Lèse majesté

In a ill-informed and poorly argued article, The quirks that could prove royalty’s downfall, in the Irish Times, a number of European royal houses are examined under somewhat bizarre categories, leading to an equally bizarre quasi-insinuation. Such an article in any other nation would rightly lead the author to being accused of lèse majesté, and facing the consequences for this.

He notes that “A week of political manoeuvring in the Netherlands, it now seems inevitable that Queen Beatrix will be stripped of the Dutch monarch’s traditional entitlement to become involved in the negotiation of governments”. He goes on to note that “Labour is in favour of removing the queen’s ability to “interfere” in the formation of governments and also in favour of removing her as head of the Council of State, it believes her removal as head of the state would be a step too far”. It hardly needs to be said but the fact that the Dutch monarchy, like so many others that remain, enjoy consistent, widespread support from all but a tiny minority of insignificant cranks.

He adds that the change in the Dutch constitution are as a result of Queen Beatrix’s desire “to step down in the not-too-distant future in favour of her son, Crown Prince Willem Alexander”. Firstly, the heir apparent to the Dutch throne does not have the title, Crown Prince, but Prince of Orange. One would expect that a certain amount of knowledge would be necessary in order to make one’s point valid. Starting off on such a poor footing does little to aid one’s cause.

Secondly, there is a nasty habit in some monarchies of abdication. While the opposite view can be taken to extremes, for example in the United Kingdom, the other side of the coin is routine abdication. Regrettably this seems to be common in The Netherlands and Luxembourg. The easiest solution would be for the reigning monarch to appoint the heir apparent as regent above a certain age. This would avoid routine abdications and allow the next generation plenty of time to practice before becoming de jure monarch.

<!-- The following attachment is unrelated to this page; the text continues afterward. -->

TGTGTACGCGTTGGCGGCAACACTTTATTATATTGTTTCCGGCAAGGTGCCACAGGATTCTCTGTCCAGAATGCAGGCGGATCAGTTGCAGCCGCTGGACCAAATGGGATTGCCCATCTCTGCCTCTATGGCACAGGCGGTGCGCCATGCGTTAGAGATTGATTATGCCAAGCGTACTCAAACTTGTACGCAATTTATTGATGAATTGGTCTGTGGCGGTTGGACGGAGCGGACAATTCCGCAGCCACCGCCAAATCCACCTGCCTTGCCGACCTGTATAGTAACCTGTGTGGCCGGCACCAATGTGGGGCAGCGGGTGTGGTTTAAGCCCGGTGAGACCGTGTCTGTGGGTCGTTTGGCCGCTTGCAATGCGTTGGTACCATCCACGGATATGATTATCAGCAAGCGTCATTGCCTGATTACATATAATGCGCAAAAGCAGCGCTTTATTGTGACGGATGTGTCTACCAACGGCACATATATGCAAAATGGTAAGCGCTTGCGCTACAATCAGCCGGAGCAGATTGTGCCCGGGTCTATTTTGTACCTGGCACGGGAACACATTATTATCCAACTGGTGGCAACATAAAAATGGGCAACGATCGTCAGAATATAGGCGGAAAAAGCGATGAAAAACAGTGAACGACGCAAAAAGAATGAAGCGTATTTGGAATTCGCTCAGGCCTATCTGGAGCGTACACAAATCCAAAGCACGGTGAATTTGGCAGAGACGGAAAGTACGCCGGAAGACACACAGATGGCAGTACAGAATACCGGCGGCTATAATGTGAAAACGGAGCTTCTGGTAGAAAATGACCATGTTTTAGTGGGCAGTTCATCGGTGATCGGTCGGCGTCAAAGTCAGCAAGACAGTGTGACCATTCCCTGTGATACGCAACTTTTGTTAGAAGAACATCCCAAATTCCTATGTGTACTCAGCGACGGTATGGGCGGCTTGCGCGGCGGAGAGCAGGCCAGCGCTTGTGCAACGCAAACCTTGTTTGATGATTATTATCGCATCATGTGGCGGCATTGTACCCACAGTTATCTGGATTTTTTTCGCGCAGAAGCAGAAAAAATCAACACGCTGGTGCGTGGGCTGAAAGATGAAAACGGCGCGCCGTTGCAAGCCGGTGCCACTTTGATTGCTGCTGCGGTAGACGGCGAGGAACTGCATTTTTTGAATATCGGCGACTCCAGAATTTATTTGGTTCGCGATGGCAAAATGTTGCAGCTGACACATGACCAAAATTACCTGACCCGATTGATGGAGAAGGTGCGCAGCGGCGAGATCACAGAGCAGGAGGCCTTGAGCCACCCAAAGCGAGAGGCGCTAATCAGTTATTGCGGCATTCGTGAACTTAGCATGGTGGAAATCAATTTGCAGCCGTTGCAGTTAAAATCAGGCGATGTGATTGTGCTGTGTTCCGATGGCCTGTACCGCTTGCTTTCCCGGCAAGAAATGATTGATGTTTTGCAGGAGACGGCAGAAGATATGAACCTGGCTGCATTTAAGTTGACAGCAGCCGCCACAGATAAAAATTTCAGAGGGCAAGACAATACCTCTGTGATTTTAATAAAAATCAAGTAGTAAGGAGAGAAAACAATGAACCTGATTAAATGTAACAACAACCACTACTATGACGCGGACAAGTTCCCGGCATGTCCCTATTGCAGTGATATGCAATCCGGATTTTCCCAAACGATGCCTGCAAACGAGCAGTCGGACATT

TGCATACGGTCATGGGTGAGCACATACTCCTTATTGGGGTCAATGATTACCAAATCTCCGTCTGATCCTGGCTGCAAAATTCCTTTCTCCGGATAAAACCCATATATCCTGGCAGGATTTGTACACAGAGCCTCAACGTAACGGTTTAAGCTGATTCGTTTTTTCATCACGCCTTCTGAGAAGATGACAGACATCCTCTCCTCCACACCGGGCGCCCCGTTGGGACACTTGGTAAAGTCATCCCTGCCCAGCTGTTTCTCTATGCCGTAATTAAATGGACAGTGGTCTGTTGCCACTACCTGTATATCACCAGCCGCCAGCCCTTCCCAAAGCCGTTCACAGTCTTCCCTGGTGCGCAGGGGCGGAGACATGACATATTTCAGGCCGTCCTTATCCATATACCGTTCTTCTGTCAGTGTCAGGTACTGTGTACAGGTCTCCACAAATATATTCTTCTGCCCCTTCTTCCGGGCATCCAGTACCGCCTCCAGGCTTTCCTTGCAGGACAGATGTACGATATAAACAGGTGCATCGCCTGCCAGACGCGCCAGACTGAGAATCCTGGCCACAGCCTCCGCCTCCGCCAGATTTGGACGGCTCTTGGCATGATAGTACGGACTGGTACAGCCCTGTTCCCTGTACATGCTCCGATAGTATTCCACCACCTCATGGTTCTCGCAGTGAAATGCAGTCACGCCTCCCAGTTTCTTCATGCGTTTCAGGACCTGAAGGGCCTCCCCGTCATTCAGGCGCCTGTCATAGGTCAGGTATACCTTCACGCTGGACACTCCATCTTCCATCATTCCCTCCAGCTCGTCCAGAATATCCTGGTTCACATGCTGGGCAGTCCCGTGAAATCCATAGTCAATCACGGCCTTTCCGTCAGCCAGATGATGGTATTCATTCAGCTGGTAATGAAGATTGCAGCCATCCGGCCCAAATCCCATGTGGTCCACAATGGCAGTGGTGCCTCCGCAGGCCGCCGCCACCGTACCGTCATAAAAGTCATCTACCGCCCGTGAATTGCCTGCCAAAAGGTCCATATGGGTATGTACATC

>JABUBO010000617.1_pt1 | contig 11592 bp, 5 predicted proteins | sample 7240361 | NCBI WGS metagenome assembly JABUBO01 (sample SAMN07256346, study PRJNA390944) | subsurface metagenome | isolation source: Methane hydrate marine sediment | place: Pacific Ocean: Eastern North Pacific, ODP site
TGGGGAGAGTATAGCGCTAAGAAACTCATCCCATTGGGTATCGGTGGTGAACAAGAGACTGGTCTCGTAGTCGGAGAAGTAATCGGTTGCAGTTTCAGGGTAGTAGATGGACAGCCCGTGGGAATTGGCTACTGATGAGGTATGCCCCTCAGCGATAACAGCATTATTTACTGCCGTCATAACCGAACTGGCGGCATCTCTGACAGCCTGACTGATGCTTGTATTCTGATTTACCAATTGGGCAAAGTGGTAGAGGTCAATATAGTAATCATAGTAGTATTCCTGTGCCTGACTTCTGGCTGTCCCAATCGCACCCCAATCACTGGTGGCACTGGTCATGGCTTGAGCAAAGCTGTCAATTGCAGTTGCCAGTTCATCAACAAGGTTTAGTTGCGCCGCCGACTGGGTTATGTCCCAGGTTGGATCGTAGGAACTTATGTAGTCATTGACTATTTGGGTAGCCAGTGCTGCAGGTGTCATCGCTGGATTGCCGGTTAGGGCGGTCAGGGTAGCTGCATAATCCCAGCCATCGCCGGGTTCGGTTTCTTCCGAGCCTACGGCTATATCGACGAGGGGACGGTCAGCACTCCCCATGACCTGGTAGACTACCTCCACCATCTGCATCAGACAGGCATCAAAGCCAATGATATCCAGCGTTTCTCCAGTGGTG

The writer of the article then notes that “there is growing public pressure in some quarters for a younger, ‘more modern’ monarchy – for which, in political terms, read one without any remaining political influence”. Such ridiculous statements are ill-informed and have little or no basis in reality. The monarchies in the Low Countries have made every effort to be more modern, indeed this has, at times, been taken too far, as was the case in Denmark. The writer then seems to contradict his own point saying that in the case of Queen Beatrix that she “restored their image as an unassuming so-called ‘bicycling monarchy’ when she succeeded her mother, Queen Juliana”.

The writer then goes through most of the crown heads of Europe by estimated wealth and some of their personal problems or notable issues during their reign but never seems to fully answer his own insunation.

The remaining monarchies are an important link with our past and while not perfect preform duties that a politican should never be allowed do. Monarchies represent a nation at its best and can be a great source of national unity and pride when other institutions fail.

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